Ore Grade

The grade or concentration of an ore mineral has a direct impact on production costs. Higher grades generally mean a higher percentage of elements can be extracted, which normally translates into lower unit costs and better margins. The costs associated with the extraction and the processing of the rare earth elements (generally higher than those of major industrial metals, e.g. copper) are weighted against the value of the contained elements to determine the cut-off grade (i.e. the grade of material below which mining is not economical). High grades usually favour the success of feasibility studies. Furthermore, if the deposit has a disorderly ore quality distribution, there is a simple rule of thumb that applies to the cut-off grade — if the price of resources increases (decreases) in a sustainable fashion, the cut-off grade should decrease (increase). Hence, mines with higher ore grades have a better chance of staying in production when prices fall.

Metal Equivalent Approach

The Metal Equivalent Approach is commonly used when assessing deposits with multiple elements. Given that the individual rare earths have dramatic differences in prices and some are used in completely different applications, they are in essence different materials. We think that security regulators should mandate that REE prospectors and miners use the Metal Equivalent Approach when disclosing grades and other mining parameters. The drawback of a metal equivalent grade calculation is that it implies a constant relationship between metals, which is often not the case, but this approach is the most commonly used when assessing deposits with multiple elements.

Infrastructure

Projects with limited or no infrastructure generally require more funding. Infrastructure costs usually include the costs of building roads and/or railways and airstrips, installing sources of energy and water supply, building warehouses to store raw materials and costs associated with the development of separation and refining facilities, if not outsourced. Companies with vast infrastructure needs also tend to be further away from production, as they not only have to raise the funds, which could be delayed by poor market conditions, but if the project site is in a remote location and difficult to access, it would also likely limit the speed of the construction process.

Metallurgical Process

This is a major valuation factor. Rare earths are typically found in the company of other elements and metals and most commonly mined as co- or by-products; as such, extraction techniques vary. Since every deposit is unique, the concentration, separation and refining processes have to be assessed for economic viability and then reproduced in a large scale. The separation and refining of rare earth elements, in particular, has always been a major challenge. Extracting gold from ore, for example, is relatively easy. Mixing the gold ore with a cyanide solution is a common method of extracting gold. The separation of individual REE, on the other hand, is extremely complex and involves many steps because elements have similar chemical properties.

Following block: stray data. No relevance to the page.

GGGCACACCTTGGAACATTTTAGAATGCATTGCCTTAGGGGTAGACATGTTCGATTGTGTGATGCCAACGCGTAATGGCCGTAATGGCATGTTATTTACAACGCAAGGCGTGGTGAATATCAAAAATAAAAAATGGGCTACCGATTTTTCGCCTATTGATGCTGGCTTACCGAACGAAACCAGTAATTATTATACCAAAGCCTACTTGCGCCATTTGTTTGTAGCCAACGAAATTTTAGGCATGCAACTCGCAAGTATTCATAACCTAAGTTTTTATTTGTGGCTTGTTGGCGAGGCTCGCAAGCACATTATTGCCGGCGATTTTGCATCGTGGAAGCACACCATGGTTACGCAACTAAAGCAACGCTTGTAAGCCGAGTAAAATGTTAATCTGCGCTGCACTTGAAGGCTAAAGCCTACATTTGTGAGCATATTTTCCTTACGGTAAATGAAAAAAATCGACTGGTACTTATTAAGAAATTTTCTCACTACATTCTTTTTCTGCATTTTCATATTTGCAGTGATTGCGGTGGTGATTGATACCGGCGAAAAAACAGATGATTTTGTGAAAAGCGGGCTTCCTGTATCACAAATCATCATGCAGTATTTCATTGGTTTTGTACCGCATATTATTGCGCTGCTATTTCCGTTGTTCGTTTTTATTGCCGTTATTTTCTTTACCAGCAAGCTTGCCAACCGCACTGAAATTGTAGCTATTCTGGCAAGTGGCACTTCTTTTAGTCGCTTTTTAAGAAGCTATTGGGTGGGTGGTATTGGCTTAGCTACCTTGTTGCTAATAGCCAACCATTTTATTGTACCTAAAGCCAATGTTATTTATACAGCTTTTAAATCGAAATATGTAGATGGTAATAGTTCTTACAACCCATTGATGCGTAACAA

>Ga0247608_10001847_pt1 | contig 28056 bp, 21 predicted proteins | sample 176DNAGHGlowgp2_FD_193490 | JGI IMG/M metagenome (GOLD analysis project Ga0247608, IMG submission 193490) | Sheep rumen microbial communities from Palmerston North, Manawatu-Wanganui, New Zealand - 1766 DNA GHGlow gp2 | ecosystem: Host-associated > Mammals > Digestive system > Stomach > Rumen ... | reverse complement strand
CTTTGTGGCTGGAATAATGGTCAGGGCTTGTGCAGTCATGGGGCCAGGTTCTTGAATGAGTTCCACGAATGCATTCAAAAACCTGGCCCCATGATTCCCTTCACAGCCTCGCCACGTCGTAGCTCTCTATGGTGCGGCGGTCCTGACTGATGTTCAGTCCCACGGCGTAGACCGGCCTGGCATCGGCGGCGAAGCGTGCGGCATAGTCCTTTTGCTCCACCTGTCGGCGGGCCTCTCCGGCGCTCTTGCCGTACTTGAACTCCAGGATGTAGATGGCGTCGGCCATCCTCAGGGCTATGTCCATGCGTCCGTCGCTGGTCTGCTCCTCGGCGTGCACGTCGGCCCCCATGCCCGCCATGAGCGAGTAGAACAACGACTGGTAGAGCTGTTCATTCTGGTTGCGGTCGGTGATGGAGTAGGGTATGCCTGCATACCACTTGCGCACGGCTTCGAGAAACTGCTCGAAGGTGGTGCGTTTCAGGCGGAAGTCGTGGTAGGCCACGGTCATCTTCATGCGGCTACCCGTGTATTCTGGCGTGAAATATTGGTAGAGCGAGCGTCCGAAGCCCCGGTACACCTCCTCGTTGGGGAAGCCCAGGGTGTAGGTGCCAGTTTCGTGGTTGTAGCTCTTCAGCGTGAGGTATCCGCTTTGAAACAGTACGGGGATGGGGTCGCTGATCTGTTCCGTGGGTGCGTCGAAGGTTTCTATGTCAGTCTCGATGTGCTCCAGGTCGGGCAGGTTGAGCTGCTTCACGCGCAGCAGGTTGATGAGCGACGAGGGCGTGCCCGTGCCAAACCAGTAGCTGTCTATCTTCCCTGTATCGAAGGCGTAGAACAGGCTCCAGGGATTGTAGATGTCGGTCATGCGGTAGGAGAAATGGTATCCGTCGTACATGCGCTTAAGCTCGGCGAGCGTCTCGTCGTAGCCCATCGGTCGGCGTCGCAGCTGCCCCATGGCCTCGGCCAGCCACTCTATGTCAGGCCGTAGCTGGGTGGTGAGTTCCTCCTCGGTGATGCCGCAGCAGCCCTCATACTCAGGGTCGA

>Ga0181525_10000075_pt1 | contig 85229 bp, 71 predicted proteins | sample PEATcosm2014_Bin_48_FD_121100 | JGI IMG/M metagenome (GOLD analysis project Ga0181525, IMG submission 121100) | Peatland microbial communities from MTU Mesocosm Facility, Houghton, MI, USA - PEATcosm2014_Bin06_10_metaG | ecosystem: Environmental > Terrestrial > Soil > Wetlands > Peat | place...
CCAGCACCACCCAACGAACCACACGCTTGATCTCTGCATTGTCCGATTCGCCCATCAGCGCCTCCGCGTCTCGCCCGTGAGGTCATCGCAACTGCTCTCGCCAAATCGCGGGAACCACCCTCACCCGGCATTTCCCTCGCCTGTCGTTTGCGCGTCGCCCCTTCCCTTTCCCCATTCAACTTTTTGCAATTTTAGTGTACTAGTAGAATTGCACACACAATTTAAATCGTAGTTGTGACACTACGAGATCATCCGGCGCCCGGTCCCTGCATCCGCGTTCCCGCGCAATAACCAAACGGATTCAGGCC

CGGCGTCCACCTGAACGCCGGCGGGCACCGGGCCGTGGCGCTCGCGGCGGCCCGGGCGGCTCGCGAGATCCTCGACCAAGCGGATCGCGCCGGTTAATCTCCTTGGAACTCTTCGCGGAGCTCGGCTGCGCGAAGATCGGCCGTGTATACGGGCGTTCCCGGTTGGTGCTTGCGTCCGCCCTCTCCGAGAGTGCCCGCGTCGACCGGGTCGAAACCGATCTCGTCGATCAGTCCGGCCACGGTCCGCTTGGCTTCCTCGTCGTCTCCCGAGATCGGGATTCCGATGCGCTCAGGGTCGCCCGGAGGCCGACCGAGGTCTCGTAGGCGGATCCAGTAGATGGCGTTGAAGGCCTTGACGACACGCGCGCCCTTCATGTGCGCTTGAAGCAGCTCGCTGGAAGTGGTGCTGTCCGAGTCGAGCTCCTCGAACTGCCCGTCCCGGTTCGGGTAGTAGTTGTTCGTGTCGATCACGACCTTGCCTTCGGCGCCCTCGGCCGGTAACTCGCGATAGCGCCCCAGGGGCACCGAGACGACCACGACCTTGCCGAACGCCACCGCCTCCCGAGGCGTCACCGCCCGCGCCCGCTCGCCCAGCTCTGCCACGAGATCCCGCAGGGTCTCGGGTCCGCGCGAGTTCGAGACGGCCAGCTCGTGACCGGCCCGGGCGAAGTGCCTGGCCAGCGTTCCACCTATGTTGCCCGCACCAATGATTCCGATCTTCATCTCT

Environmental Impact

Rare earths are crucial for the development of green technologies but their mining has environmental issues. Rare earth deposits often contain radioactive materials, such as uranium and thorium, and, in such cases, the separation process results in radioactive tailings that could be expensive to safely store or dispose of (if the radioactive materials are not commercially extractable). Mines with high concentrations of radioactive elements may have difficulty obtaining the necessary environmental approvals or may be subjected to heavy regulations which can cause delays. Furthermore, the refining process often involves several acid-baths that also need to be safely disposed of. Thus, understanding the impact of the mining activities to local and surrounding environment is extremely important.

Timing

Projects that are feasible when markets are favourable may not be when demand and metal prices are low. Commodities usually follow cycles, and the possibility of a downturn should always be considered. China has started consolidating its rare earth industry, which may set a global trend, leaving small players that emerge later with limited growth possibilities.

Political Climate, Country Risk

Projects or mines in politically unstable countries could be disrupted by war, acts of terrorism, or violation and/or manipulation of contracts by local government. Politically unstable countries also tend to have highly volatile economic conditions, often with high inflation and unstable currencies. Higher discount rates are usually applied in the valuation of companies with high geopolitical risk, and macroeconomic data should be included in the forecast of the company‘s operations.

Vertical Integration